* The world may be facing a devastating “hidden” collapse in insect species
due to the twin threats of climate change and habitat loss.
* UCL’s Centre for Biodiversity & Environment Research has carried out one
of the largest-ever assessments of insect declines around the world –
assessing three-quarters of a million samples from around 6,000 sites.
* The new study, published in Nature, finds that climate-stressed farmland
possesses only half the number of insects, on average, and 25% fewer insect
species than areas of natural habitat.
* Insect declines are greatest in high-intensity farmland areas within
tropical countries – where the combined effects of climate change and
habitat loss are experienced most profoundly.
* The majority of the world’s estimated 5.5 million species are thought to
live in these regions – meaning the planet’s greatest abundances of insect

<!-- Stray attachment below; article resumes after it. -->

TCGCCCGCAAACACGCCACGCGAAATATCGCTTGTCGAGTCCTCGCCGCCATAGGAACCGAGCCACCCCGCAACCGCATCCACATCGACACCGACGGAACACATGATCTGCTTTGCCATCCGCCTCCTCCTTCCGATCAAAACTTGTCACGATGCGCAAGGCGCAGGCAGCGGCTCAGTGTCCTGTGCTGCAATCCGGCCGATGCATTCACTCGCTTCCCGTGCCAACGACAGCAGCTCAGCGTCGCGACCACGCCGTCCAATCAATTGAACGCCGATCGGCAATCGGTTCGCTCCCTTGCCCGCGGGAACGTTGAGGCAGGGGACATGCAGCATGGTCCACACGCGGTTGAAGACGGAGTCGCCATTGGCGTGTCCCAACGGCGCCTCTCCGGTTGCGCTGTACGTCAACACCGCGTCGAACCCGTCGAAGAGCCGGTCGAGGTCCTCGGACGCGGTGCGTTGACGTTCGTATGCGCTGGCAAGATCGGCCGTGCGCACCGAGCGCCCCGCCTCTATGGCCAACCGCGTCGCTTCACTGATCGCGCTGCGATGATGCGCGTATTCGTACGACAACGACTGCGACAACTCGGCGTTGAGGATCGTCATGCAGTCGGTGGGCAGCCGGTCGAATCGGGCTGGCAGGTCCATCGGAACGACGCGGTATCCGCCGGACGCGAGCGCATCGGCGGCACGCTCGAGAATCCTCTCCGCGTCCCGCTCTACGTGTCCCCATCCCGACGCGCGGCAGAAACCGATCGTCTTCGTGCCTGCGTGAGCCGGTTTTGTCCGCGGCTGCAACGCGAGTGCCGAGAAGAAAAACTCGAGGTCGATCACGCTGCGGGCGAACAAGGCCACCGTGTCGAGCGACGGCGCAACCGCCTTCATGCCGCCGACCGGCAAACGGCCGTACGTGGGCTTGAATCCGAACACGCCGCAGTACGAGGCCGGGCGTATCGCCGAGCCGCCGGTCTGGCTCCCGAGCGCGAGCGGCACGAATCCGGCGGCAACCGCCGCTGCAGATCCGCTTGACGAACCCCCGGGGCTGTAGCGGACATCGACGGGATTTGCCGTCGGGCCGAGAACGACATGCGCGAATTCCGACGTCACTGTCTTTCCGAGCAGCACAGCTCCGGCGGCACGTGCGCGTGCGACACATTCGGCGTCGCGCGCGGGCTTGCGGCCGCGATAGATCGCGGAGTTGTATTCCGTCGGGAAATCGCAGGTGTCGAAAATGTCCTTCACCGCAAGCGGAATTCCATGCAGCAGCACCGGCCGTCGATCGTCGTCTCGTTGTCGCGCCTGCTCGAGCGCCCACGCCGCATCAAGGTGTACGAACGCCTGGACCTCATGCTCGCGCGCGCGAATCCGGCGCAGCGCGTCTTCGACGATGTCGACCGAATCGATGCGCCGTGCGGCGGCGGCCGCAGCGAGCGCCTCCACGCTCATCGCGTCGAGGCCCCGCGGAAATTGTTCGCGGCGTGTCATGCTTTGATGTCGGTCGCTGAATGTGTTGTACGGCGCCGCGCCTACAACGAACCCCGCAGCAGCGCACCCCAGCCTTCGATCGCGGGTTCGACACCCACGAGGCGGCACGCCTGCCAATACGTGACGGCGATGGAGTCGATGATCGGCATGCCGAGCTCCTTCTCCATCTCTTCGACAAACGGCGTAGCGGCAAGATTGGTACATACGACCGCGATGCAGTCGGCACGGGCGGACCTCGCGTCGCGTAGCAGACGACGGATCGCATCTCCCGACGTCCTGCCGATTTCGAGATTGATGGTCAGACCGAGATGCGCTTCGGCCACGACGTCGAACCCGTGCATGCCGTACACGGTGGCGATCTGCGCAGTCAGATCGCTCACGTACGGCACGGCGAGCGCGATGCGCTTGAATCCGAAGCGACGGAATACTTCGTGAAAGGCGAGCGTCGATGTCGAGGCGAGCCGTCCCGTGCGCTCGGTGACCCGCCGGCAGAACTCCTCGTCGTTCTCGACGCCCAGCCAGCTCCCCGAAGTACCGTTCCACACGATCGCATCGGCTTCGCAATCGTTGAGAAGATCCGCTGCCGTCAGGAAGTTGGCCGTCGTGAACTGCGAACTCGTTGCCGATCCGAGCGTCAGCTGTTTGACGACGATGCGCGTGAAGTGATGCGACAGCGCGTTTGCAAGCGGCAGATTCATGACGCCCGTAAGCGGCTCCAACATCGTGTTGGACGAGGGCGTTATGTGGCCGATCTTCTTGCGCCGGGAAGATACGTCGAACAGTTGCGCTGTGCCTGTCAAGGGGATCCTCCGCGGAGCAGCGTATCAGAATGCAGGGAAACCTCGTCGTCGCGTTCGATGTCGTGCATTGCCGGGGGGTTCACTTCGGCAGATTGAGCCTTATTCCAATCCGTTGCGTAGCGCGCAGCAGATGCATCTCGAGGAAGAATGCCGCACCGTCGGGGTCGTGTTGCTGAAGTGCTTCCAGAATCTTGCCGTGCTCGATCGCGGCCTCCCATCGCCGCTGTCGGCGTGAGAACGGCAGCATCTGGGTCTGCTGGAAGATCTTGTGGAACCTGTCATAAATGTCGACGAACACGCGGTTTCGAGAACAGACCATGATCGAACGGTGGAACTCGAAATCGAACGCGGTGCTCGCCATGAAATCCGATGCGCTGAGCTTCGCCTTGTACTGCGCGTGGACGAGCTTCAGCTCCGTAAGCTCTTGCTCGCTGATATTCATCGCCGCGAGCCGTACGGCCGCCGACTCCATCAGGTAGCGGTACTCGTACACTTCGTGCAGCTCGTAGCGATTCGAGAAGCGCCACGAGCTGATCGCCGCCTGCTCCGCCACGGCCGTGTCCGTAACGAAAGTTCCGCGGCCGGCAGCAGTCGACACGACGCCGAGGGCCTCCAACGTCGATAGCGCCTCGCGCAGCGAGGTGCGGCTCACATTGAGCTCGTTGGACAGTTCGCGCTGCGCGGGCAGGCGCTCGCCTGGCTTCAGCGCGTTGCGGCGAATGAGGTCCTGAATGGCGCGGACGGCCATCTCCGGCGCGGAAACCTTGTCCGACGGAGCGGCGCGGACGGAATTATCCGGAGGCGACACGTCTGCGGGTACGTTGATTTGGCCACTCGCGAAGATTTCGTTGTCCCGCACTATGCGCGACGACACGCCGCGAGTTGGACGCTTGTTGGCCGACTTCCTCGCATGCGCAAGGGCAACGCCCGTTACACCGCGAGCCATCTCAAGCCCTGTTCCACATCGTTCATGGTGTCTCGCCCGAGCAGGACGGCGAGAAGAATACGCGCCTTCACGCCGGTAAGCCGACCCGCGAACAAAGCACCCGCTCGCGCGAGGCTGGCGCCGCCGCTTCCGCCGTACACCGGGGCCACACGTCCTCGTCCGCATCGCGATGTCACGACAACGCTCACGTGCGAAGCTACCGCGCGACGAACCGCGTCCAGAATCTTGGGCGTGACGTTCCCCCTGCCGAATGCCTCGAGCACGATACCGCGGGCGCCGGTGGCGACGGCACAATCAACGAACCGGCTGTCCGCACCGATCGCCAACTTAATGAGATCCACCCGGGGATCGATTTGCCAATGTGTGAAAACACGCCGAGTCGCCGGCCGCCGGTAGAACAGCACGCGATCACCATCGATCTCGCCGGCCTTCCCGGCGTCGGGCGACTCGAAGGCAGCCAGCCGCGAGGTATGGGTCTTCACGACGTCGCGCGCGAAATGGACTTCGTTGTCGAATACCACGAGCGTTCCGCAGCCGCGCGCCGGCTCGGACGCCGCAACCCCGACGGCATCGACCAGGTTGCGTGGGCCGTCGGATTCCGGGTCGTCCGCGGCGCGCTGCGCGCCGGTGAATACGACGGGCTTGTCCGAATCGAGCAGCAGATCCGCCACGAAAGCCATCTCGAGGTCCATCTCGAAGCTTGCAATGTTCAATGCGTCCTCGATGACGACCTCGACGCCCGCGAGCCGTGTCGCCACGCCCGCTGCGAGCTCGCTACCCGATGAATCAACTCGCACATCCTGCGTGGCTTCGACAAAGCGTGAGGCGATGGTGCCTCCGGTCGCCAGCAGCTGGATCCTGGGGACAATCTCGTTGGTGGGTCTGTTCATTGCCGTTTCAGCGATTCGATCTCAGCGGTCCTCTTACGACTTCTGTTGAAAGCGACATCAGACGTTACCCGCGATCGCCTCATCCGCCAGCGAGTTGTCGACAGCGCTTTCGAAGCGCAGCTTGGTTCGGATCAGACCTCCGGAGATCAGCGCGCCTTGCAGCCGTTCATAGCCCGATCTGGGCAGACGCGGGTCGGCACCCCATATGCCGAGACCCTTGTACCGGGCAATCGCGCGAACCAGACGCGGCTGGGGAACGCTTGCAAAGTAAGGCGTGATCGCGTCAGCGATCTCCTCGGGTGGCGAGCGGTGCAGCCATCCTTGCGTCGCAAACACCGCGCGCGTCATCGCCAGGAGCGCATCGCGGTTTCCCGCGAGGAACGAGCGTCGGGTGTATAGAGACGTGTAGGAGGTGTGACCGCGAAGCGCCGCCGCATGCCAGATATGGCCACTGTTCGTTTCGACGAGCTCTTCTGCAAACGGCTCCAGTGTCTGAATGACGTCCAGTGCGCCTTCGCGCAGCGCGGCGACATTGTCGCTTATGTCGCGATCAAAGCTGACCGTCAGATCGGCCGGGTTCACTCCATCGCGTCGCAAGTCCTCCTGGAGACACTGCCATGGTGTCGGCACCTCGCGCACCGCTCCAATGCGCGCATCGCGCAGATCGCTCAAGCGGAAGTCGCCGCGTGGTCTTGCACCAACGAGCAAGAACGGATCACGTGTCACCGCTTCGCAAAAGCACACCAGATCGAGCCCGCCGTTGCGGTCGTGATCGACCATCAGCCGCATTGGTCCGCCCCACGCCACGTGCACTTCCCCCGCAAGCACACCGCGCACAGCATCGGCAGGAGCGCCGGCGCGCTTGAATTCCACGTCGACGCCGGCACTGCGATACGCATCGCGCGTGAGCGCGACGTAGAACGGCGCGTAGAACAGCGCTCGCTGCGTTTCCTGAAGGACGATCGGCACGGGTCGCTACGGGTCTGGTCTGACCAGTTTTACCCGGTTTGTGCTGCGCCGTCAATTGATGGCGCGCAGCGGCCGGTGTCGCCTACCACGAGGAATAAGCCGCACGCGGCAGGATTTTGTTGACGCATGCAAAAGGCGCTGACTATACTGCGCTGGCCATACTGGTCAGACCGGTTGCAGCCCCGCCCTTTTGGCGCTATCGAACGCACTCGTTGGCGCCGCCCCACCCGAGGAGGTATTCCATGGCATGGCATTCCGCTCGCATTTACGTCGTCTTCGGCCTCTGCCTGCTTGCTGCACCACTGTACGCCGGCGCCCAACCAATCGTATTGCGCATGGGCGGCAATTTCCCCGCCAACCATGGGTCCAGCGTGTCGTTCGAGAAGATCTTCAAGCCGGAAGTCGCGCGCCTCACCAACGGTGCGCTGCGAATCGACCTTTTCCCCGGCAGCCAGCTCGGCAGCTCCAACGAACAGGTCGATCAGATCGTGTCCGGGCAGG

life may be suffering collapses without us even realising.
* Lowering the intensity of farming by using fewer chemicals, having a
greater diversity of crops and preserving some natural habitat can mitigate
the negative effects of habitat loss and climate change on insects.
* Considering the choices we make as consumers – such as buying shade-grown
coffee or cocoa – could also help protect insects and other creatures in the
world’s most climate-vulnerable regions.
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